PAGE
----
The Councillor representing Tashena Ward, Alhaji Yunusa Bulama, stated this in Malammadori on Sunday, when the lawmaker representing Kaugama/Malammadori Federal Constituency, Alhaji Maki Yalleman, visited the area.
Bulama said the flood, which hit the area on August 16, had affected Tashena, Kadumunbari, Hadyan, Azumu, Kadumantudu, Dowawa, Dososo, Allahyayi and Unguwar-Jamaare villages.
He said 8,000 hectares of rice farmlands were destroyed in the flood, while 4,000 hectares of land destroyed contained cassava, sesame and guinea corn.
In his remark, Chairman of the Council, Alhaji Hussaini Birnin-Kudu, said 5,000 sacks had been distributed to residents to erect sandbag embankment at the bank of Hadejia River in the area. He explained that the embankment would check damages as water level kept rising by the day.
Responding, Yalleman sympathised with the victims of the disaster and prayed God to give them the fortitude to bear their losses. He said he was there to assess the level of damage, adding that his personal support would reach them shortly.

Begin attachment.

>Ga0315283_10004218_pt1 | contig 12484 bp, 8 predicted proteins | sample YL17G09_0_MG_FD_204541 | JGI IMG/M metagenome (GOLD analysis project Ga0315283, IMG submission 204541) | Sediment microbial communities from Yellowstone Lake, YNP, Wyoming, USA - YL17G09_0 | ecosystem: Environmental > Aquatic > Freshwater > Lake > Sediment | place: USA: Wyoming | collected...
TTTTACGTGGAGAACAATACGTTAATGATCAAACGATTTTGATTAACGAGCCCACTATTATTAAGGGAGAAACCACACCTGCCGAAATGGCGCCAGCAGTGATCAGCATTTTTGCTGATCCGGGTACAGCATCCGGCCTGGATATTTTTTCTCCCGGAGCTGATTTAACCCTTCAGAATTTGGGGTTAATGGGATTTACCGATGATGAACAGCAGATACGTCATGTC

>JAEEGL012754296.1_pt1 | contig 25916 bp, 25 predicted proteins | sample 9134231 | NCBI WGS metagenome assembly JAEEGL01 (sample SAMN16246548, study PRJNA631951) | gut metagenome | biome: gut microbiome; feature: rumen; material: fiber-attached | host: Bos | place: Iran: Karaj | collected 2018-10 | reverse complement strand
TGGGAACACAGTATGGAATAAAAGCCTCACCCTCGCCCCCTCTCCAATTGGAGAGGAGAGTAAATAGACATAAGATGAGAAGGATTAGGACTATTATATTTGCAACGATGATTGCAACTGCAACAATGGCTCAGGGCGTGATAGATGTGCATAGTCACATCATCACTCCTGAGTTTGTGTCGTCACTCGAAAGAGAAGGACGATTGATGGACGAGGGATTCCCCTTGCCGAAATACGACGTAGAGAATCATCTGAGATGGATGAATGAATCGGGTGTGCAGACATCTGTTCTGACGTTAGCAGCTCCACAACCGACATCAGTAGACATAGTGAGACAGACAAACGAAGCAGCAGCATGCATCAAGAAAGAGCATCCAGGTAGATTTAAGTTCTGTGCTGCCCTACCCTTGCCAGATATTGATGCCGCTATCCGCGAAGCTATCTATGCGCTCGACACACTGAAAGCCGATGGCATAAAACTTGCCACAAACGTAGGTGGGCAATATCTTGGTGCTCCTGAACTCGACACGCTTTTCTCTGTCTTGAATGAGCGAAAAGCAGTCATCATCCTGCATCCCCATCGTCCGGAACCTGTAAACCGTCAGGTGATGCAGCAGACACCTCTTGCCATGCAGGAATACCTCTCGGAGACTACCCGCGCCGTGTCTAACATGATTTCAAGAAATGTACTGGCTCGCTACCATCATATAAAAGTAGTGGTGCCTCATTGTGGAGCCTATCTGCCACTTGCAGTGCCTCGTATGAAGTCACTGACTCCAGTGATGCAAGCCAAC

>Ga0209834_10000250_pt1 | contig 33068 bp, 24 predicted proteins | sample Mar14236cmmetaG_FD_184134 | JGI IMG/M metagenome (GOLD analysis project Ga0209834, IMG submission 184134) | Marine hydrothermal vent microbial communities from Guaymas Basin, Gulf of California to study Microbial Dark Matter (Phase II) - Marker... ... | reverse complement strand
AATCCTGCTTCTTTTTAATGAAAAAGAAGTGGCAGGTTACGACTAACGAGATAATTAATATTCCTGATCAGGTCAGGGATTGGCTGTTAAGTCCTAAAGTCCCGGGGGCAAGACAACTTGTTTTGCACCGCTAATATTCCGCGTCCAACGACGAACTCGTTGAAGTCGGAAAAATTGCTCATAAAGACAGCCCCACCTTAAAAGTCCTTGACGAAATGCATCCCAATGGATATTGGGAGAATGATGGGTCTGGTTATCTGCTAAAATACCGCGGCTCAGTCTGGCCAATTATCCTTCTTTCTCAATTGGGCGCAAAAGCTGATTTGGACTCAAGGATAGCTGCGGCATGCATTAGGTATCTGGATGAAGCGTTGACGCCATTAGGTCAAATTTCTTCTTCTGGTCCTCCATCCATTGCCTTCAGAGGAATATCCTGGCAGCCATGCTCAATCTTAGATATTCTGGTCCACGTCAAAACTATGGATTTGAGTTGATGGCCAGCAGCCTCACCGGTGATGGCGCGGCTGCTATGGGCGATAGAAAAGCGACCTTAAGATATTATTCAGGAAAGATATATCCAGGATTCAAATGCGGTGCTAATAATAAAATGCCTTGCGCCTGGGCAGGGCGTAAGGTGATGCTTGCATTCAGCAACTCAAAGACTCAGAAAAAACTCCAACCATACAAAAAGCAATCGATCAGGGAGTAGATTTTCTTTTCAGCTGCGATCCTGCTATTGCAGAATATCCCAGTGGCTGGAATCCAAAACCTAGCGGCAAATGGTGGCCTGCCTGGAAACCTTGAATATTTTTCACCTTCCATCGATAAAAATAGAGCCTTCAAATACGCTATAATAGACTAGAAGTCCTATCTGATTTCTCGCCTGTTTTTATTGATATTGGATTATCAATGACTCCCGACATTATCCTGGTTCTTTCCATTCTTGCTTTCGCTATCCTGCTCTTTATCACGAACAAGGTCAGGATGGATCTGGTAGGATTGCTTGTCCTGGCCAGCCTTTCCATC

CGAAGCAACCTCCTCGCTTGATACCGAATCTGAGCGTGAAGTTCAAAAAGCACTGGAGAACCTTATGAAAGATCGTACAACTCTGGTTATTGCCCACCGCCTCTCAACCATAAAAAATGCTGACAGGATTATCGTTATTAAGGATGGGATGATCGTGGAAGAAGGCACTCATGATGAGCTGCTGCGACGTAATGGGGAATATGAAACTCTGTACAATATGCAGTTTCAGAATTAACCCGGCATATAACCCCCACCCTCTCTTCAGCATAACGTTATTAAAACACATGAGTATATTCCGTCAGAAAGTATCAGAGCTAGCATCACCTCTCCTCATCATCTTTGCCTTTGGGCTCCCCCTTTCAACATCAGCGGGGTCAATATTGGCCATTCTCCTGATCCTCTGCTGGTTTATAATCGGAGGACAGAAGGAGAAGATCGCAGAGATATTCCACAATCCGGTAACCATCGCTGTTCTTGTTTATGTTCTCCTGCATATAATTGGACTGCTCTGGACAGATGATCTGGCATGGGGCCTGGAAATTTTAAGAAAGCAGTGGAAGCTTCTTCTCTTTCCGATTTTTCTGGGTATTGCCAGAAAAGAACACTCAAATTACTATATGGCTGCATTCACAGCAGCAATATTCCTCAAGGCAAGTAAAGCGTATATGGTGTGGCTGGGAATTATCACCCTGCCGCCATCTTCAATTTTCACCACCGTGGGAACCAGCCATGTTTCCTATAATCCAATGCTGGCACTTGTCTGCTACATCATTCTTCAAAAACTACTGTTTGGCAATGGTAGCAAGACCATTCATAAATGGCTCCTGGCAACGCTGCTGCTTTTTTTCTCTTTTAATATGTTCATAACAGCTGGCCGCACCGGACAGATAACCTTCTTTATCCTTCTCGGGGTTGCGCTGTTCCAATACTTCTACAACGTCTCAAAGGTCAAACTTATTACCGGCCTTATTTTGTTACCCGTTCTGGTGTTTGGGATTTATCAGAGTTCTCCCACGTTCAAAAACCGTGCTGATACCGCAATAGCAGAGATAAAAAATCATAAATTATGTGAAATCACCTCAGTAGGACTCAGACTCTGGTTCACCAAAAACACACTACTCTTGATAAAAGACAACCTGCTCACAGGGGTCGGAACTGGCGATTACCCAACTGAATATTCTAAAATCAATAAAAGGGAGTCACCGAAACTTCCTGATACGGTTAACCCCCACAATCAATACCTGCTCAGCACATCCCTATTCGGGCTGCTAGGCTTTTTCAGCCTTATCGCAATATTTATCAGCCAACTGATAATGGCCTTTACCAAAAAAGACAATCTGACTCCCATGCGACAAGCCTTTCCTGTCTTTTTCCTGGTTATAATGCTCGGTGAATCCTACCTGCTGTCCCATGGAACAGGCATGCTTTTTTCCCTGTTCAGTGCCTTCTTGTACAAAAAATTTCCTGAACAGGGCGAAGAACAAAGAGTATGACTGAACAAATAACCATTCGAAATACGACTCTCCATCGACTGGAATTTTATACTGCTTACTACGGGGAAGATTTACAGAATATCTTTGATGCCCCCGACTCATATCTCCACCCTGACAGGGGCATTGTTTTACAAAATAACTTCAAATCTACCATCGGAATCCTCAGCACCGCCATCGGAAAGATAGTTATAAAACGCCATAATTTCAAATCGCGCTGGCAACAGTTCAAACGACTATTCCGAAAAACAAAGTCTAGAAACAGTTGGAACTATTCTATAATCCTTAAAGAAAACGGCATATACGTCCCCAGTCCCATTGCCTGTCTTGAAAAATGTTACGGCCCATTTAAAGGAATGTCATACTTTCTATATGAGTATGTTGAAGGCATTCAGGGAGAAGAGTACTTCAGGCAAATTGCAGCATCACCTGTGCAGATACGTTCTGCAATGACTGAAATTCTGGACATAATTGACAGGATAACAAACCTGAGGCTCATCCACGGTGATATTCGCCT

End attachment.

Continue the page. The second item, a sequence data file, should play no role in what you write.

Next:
The lawmaker, however, advised people residing along waterways to leave the areas for safety reasons.
Meanwhile, poultry farmers in Plateau State have decried the continued increase in the prices of chicken feed in the country.
Chairman, Poultry Association of Nigeria (PAN) in the state, Mr. John Dasar, made this known yesterday in Jos.
Dasar lamented that the high prices of feed and other costs of production put together in poultry farming did not enable farmers to break even in the poultry business.
The chairman explained that a bag of maize now goes for between N5,000 and N7,000, as against the old price of N14,000. According to him, the drastic reduction in the price of maize should naturally crash the price of the feeds as well.
“Generally, the cost of production in the poultry industry is high but the price of feed is particularly higher. So, now that the cost of maize is low, it is expected that the price of feed should also come down. If you put the cost of feeds and other inputs together, farmers can’t break even,” he added.